In this twelfth episode, former reviewer Joakim Jahlmar takes a look back at an album he reviewed in 2000: A.C.T - Today's Report.
"I have been a fan of A.C.T since I first saw them live at a small pub in Göteborg in April/May 1997." That was how I opened my original DPRP review of that band's first official full-length release from 1999 way back in July 2000 (quite possibly one of my first DPRP reviews, to be honest), and in some sense it seems fitting to quote and reference that in the opening of this Archives of Prog piece on Today's Report.
You can clearly revisit the original review, so I will not linger on it, but rather consider how my views of the album hold up now, some 18 years later.
I still hold it to be true that the band is one of Sweden's best progressive rock bands. Live, they are simply one of the best acts (pun intended) you can catch, regardless of genre - I last attended one of their concerts in September 2016 and while lead singer Herman Saming may have dispensed with his many hats and hat changes of old, none of his energy and vitality on stage is lost. The band is tighter than ever. It was also nice to see former drummer Tomas Erlandsson up on stage performing a few songs with the band as well.
That said, while the band has developed their brand of music over the years, and I have eagerly followed that development, the two albums I most often tend to come back to is this one and its follow-up, Imaginary Friends (which I also reviewed, back in December 2001).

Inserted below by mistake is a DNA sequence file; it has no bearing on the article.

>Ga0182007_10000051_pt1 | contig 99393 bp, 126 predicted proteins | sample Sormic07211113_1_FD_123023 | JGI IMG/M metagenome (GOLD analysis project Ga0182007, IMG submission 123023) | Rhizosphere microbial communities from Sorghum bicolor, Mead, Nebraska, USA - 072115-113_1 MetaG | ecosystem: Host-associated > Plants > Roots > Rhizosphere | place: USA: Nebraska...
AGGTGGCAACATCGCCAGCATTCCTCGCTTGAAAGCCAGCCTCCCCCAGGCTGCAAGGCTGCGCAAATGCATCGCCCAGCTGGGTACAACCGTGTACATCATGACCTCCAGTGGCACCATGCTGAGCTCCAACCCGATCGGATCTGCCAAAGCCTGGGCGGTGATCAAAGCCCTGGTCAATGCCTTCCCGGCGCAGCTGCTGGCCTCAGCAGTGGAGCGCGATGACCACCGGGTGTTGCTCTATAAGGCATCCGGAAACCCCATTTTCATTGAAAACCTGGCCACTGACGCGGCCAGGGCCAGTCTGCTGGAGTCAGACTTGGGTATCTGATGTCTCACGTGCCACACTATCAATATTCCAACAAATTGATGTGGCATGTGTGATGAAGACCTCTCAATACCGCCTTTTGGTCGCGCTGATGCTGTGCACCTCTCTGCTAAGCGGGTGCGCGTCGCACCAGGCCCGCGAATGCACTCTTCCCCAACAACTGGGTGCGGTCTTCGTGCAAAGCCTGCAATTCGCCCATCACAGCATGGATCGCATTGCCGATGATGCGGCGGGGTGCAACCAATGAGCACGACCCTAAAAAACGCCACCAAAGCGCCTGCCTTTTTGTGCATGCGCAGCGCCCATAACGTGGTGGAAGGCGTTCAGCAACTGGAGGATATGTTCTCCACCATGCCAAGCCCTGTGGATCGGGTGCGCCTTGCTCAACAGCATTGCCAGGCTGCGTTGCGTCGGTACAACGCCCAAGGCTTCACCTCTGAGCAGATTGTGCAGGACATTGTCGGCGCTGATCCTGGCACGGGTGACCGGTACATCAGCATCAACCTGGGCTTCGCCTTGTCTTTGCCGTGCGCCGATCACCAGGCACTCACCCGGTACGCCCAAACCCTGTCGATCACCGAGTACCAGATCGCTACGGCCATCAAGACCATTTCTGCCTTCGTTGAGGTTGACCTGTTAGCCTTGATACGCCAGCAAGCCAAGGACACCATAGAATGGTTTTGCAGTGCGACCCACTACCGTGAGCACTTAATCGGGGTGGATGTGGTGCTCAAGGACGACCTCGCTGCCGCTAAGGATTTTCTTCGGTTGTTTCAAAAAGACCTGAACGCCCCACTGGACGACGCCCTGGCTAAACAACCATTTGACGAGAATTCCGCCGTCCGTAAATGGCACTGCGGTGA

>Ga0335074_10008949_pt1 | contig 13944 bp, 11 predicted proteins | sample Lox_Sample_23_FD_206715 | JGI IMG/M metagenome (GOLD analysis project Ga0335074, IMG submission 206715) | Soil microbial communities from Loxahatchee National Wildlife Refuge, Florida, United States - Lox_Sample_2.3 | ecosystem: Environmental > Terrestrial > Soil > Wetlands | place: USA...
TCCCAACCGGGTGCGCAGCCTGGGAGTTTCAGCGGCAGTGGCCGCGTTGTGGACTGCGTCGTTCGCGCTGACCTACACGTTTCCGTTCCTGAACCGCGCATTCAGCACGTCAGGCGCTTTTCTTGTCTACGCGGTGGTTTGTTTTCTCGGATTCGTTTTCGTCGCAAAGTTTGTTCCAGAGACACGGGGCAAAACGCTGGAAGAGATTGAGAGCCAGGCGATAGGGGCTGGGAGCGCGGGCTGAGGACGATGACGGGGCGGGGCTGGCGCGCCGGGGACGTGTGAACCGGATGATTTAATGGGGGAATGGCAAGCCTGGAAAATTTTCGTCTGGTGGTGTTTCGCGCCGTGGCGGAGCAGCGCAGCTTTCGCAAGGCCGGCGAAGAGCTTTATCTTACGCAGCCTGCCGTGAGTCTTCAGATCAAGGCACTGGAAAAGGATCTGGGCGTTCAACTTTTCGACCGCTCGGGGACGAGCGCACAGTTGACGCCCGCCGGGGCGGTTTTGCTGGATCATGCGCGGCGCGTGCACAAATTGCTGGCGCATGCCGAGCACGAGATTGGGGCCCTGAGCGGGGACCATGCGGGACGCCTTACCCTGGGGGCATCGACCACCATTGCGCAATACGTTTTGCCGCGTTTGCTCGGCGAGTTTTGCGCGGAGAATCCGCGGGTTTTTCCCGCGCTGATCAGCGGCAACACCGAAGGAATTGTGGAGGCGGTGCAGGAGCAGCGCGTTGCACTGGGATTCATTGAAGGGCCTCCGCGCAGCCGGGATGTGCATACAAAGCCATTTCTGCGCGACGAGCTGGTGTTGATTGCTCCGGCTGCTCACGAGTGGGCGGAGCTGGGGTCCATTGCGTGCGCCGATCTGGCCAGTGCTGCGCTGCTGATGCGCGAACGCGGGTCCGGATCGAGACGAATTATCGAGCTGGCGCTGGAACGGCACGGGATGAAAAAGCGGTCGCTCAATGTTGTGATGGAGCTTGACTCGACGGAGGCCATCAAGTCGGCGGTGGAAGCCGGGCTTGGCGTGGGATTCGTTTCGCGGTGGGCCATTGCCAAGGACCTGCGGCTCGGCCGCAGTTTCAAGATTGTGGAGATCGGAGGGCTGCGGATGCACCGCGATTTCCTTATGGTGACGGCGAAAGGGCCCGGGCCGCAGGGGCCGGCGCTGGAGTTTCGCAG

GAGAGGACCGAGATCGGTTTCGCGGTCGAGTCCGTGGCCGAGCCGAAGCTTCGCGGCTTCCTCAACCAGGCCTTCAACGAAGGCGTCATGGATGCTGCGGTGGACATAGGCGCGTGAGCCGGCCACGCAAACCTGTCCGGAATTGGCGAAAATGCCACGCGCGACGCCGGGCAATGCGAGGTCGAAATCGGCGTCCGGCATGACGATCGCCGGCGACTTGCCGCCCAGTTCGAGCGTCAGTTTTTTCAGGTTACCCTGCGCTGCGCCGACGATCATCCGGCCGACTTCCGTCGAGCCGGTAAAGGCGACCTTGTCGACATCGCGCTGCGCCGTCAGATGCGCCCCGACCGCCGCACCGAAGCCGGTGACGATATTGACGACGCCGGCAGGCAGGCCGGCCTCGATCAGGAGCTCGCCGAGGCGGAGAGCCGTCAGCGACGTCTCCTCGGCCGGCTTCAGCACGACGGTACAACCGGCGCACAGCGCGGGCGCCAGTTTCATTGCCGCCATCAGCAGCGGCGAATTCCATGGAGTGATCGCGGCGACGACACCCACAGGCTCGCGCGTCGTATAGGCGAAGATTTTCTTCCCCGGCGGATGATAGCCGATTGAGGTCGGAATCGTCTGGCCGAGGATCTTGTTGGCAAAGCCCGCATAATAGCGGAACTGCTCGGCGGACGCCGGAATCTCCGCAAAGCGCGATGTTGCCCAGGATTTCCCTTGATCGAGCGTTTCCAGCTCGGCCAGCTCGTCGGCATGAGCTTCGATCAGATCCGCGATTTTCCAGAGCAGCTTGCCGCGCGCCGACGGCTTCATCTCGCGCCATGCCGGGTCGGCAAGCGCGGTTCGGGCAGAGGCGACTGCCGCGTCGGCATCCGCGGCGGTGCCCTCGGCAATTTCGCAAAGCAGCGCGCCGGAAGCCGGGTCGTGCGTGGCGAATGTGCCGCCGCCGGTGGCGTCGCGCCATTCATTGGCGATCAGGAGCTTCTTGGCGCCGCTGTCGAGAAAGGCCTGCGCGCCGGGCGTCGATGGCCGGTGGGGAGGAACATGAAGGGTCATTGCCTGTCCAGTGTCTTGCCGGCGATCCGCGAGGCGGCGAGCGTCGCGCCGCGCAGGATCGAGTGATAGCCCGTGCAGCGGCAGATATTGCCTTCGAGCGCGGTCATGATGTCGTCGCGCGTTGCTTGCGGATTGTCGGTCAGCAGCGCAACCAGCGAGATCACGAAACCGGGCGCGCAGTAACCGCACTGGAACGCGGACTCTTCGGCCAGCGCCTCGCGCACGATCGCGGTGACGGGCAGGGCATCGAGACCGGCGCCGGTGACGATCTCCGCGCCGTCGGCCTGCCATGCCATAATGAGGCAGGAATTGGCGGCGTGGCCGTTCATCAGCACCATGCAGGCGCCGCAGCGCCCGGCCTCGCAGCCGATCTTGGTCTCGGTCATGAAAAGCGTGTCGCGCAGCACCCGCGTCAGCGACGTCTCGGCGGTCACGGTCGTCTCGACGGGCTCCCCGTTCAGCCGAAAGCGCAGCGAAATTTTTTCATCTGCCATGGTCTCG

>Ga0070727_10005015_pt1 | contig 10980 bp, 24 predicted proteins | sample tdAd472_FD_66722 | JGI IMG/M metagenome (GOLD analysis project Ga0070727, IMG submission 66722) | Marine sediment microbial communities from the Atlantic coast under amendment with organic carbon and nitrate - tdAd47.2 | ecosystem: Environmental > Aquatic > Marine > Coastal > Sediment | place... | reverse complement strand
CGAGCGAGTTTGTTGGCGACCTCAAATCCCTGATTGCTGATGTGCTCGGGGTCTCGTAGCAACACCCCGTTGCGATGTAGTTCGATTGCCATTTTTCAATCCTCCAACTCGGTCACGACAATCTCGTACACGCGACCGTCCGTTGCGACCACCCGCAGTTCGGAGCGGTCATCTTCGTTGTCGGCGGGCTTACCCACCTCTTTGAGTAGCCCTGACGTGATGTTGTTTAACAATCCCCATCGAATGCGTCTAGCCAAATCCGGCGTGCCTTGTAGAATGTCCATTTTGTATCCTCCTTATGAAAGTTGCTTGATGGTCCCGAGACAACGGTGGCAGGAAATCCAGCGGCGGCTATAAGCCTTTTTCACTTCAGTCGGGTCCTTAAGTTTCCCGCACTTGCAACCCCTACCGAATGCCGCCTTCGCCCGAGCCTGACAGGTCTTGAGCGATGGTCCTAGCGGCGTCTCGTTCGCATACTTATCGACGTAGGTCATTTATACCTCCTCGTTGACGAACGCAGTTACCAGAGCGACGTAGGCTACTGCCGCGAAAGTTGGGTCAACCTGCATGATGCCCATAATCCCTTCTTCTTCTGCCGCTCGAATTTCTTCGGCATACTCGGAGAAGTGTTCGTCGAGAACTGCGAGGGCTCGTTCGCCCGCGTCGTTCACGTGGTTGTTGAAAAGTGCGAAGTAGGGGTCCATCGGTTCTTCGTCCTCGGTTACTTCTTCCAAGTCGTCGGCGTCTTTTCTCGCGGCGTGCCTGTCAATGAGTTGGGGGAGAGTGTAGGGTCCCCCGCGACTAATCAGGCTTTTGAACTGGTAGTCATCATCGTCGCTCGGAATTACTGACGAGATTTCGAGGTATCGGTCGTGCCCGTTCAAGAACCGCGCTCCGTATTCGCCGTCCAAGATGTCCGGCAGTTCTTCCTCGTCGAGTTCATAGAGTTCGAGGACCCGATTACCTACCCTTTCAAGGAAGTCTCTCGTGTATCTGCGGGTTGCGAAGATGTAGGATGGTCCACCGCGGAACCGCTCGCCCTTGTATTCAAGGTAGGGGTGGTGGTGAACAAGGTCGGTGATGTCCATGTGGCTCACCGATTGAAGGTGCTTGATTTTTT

When asked about contributing to the DPRP's 20 Years Of Reviews series, as an online review site of prog, A.C.T. was one of the first bands that I knew I had reviewed that I really would be up for revisiting this way, and it made utter sense to me to pick their debut.
Perhaps surprisingly, given what I have written thus far, it had actually been a while since I had given the album a proper listen. Of course, I had occasionally put it in the CD player to listen to a specific track or two, or opened a track on Spotify, but I had not really sat down with the material from start to finish. And in that sense it has been a very pleasant rediscovery.
While old favourite tracks like Abandoned World, Waltz With Mother Nature, Why Bother and The Chase remain obvious favourites, the other tracks remain very good and generate a strong if sometimes eclectic album; but then eclectic is part of the band's brand of music to begin with, so there is that. Even Cat Eyes, which I in my original review deemed a strange choice for inclusion (granted, especially considering tracks I knew did not make it onto the CD), now seems to belong on Today's Report in a very natural and indispensable manner.
While I referenced a lot of bands and music in my original review (e.g. Yes, Arena, IQ, and Spock's Beard, as well as Under The Sea from Disney's The Little Mermaid)), the ones I feel I very blatantly missed including for reference back then are ELO (one of keyboard master and vocalist Jerry Sahlin's music gods; whom I myself perhaps was not familiar with enough at the time) and Dream Theater (which I was definitely listening to, so I am a bit baffled that I did not mention them).
Revisiting the album this way has been a lot of fun, and I hope it inspires those of you who have not listened to it to do so, and those of you who have to also revisit a very fine debut by a band whom I will continue to hold up as a strong example of what Sweden has to offer the progressive genre.